She Went To Sleep And Woke Up 30 Years Later

The real-life story of Annie Shapiro - who fell into a coma at age 50 in 1963 - is more remarkable than the movie based on her miraculous re-awakening.

When she suddenly awoke nearly 30 years later in 1992, she was a 79-year-old granny, devastated by her appearance and the way the world had changed.

Just after she emerged from her years of darkness, she told me: "When I went to sleep, I was a darn good-looking woman. But in the mirror, all I see is an old lady with bags around her eyes, wrinkles and grey hair.

She could not believe that her husband Martin was an old man of 81 and that her teenage son and 25-year-old daughter Marilyn were middle-aged. She was awe-struck to learn about cordless telephones and spaceships flights.

The talented business-woman, who had run two apron shops near Toronto, Canada, before her illness, fell into a coma on Nov 22, 1963, aged 50.

She was watching news reports on the assassination of US President John F. Kennedy on her black-and-white TV set when she suffered a massive stroke.

For the next two years, Mrs Shapiro was totally paralysed, with her eyes staring wide open. Her husband would put drops in her eyes every few hours to keep them from drying out.

Mr Shapiro, steel foundry worked, said he dressed and fed her "like a totally helpless child."

"She couldn?t think or walk," he said.

At night, he lay next to his sleeping beauty in the darkness. He consulted experts, but no one could help her.

After two years of physical therapy, he finally got her to the point where she could set up and walk, assisted on either side. She could not see but could eat simple food.

As the years passed, Mrs Shapiro?s son and daughter married and had two children each, and most of her friends died.

The Vietnam War ended, astronaut Neil Armstrong walked on the moon, Richard Nixon resigned over the Watergate scandal, communism collapsed and the world entered the computer age.

During her long sleep, Mrs Shapiro?s body began breaking down. She had cataract surgery, a hysterectomy and a hip replacement.

But amazingly, on Oct 14, 1992, she suddenly snapped out of her coma. Mr Shapiro, who had retired and moved his ill wife to a retirement community in Florida, was flabbergasted.

"I was lying beside her in the bed," he said, "when she sat up and said: :Turn on the television. I want to see the I Love Lucy show." It was like a dead person come to life."

Mrs Shapiro got her first shock when she realised the TV was in colour, not black-and-white. But she was rally stunned by her husband?s grandfatherly appearance and her own wrinkled face.

"When she first looked in the mirror, she wanted to die," said Mr Shapiro. "She hollered and then cried over all those lost years."

Her first thoughts were for her son Marshall. The day before her stroke, Mr Shapiro had kicked the 16-year-old youth out of the house because he had crashed the family car.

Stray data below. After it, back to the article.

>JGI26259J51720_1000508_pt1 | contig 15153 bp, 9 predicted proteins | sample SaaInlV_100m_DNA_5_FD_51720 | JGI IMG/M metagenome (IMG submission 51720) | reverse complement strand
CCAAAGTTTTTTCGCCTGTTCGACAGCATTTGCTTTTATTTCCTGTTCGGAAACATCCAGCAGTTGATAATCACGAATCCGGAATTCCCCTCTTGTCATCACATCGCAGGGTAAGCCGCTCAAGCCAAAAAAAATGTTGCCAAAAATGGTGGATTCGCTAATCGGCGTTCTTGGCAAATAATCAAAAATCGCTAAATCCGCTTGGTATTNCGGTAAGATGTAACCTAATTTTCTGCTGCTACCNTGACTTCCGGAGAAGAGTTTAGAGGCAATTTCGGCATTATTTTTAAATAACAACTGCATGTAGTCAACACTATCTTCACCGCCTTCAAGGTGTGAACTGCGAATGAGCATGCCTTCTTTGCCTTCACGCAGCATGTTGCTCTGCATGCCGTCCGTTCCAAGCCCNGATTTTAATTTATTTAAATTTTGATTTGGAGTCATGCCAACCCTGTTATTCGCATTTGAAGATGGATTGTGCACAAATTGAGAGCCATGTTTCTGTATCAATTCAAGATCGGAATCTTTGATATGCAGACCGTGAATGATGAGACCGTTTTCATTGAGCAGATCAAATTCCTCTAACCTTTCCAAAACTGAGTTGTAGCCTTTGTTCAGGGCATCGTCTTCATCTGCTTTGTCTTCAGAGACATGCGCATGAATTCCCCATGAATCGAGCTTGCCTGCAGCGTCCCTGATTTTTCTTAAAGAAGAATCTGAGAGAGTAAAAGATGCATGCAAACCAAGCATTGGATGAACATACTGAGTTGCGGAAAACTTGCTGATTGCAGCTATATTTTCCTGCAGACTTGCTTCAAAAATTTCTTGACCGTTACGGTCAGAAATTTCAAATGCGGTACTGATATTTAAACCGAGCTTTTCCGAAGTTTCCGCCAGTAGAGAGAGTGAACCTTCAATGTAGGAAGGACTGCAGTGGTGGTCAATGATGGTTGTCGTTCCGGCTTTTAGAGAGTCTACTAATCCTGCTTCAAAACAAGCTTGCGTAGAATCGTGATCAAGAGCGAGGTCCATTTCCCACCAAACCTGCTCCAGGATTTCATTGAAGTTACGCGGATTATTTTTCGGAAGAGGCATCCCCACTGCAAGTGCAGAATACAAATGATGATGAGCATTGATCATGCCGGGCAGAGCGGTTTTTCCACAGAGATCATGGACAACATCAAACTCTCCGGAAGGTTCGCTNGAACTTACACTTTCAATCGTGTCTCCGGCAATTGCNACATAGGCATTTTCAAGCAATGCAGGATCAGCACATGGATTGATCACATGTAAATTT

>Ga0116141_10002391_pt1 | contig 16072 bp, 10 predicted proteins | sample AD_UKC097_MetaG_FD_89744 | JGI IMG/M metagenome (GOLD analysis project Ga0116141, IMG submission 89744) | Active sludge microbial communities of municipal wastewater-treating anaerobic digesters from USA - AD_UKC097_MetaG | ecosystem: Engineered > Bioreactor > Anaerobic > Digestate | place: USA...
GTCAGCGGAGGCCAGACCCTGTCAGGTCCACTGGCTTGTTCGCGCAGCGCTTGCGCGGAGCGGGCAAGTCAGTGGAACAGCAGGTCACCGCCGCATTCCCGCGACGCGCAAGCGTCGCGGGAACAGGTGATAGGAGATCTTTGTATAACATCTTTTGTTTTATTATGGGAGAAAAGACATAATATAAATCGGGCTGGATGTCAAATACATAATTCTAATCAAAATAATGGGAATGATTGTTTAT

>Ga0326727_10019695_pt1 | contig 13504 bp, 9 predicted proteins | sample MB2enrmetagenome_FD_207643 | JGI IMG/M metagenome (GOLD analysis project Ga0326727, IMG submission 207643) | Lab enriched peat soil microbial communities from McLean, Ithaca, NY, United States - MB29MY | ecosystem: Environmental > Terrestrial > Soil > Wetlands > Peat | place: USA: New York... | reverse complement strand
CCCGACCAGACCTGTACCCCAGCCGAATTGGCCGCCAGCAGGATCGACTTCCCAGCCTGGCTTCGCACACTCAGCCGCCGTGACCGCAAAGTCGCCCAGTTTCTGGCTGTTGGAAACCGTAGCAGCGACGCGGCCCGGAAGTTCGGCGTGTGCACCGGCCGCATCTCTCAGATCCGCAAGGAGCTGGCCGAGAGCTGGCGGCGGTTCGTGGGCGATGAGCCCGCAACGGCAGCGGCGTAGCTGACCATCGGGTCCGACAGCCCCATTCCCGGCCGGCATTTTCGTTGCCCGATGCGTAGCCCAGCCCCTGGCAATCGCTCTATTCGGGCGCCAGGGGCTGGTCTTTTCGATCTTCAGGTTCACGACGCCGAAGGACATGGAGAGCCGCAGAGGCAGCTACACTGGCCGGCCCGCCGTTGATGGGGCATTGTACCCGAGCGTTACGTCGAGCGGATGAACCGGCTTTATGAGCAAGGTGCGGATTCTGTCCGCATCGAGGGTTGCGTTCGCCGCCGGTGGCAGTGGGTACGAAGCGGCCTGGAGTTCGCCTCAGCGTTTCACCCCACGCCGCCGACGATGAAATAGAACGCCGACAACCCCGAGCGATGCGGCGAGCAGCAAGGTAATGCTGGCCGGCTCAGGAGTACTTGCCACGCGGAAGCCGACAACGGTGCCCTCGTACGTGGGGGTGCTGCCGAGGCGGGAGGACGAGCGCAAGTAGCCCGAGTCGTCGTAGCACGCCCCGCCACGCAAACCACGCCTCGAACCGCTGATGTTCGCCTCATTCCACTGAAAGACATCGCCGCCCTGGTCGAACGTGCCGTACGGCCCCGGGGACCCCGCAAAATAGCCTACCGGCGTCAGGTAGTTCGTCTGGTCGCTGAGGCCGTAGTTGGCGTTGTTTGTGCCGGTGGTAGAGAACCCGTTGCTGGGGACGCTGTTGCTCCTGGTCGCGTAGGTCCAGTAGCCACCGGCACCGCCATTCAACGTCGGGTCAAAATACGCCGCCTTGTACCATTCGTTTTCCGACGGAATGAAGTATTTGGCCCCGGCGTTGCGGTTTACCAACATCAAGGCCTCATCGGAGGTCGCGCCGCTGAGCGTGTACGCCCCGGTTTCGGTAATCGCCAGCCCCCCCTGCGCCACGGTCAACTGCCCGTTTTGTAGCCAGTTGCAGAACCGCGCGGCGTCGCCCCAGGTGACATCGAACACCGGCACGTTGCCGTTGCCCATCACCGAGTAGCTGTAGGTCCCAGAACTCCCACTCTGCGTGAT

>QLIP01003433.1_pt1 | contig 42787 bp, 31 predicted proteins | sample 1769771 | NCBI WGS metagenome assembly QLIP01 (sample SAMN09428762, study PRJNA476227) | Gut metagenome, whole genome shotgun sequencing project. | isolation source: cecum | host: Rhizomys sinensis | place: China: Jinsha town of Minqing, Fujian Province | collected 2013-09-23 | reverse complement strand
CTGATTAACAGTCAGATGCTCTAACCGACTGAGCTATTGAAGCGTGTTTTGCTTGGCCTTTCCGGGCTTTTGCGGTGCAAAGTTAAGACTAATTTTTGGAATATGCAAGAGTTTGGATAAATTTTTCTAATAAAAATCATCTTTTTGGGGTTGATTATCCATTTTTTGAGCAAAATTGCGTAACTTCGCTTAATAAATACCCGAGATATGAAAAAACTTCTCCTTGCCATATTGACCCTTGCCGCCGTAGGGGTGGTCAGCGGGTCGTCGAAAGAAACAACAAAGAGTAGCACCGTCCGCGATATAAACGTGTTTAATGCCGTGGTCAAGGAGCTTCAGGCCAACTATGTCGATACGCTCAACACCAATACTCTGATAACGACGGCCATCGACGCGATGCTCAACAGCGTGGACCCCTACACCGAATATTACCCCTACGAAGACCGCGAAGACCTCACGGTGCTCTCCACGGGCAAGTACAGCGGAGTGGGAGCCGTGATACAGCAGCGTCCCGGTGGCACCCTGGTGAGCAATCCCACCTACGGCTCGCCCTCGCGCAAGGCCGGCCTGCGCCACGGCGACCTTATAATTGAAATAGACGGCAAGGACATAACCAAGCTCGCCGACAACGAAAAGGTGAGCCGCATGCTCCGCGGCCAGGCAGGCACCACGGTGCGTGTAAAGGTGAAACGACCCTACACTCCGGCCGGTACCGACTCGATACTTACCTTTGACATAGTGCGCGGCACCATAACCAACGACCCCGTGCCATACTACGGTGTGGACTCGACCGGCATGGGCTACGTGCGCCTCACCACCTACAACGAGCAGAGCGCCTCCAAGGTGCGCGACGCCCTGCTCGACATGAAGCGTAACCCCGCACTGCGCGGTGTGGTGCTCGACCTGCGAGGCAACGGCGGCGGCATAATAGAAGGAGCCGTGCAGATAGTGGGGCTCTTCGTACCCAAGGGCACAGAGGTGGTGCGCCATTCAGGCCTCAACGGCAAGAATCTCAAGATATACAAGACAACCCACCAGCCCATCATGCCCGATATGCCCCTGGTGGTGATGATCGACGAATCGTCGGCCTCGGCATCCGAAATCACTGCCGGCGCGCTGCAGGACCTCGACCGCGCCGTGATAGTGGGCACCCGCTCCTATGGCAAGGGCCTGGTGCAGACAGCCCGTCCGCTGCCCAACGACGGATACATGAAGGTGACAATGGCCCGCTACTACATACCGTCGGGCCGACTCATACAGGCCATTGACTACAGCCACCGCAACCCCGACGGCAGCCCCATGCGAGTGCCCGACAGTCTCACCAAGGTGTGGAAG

"She wanted me to bring our son home," he said.

As he dialled Marshall?s telephone number in Toronto, he told his wife that her boy was now aged 48, married and father of two.

At first, Mrs Shapiro was afraid to get on the line and talk to him because it was a cordless phone. "The phone didn?t have any wires," she told me. "A voice was coming out of it and I thought it must be magic."

Then she asked to telephone her sister Rose, only to be told that she and her husband were dead - and her three brothers had died , too.

Mrs Shapiro?s daughter Marilyn Pomerantz, 55, flew from Canada to Florida to help her mother adjust.

As the first shockwaves ebbed, Mrs Shapiro desperately tried to catch up on what had happened in the world. The woman who had been silent for 30 years stayed up around the clock for two days and did not stop talking.

Dr Glenn Englander, who was treating her for high blood pressure the day before she awakened from her coma, called her recovery a miracle. "I gave her something to lower her blood pressure," she said. "If I did something unknowingly to help her, I?d like to find out so I can do it for others."

The most touching part of the miracle was the renewed romance between Shapiro and her husband, who had cared for her all those years, refusing to have her placed in a nursing home.

"When I made my marriage vows and promised to stay together in sickness and in health, I meant it," said Mr Shapiro on a national TV show, "not like the people of today." Our romance began all over again.

"We both could hardly walk, but Annie wanted me to take her dancing," he said.

Sadly, her husband died three years ago. And now, Mrs Shapiro, 85, lives alone in a Toronto nursing home.

According to her daughter, she sleeps a lot but when she is awake, she often time-travels between tragic 1963 and the good final years she had with the man who loved her forever.

Ron Laytner
The Straits Times, Sunday Plus, April 5, 1998.

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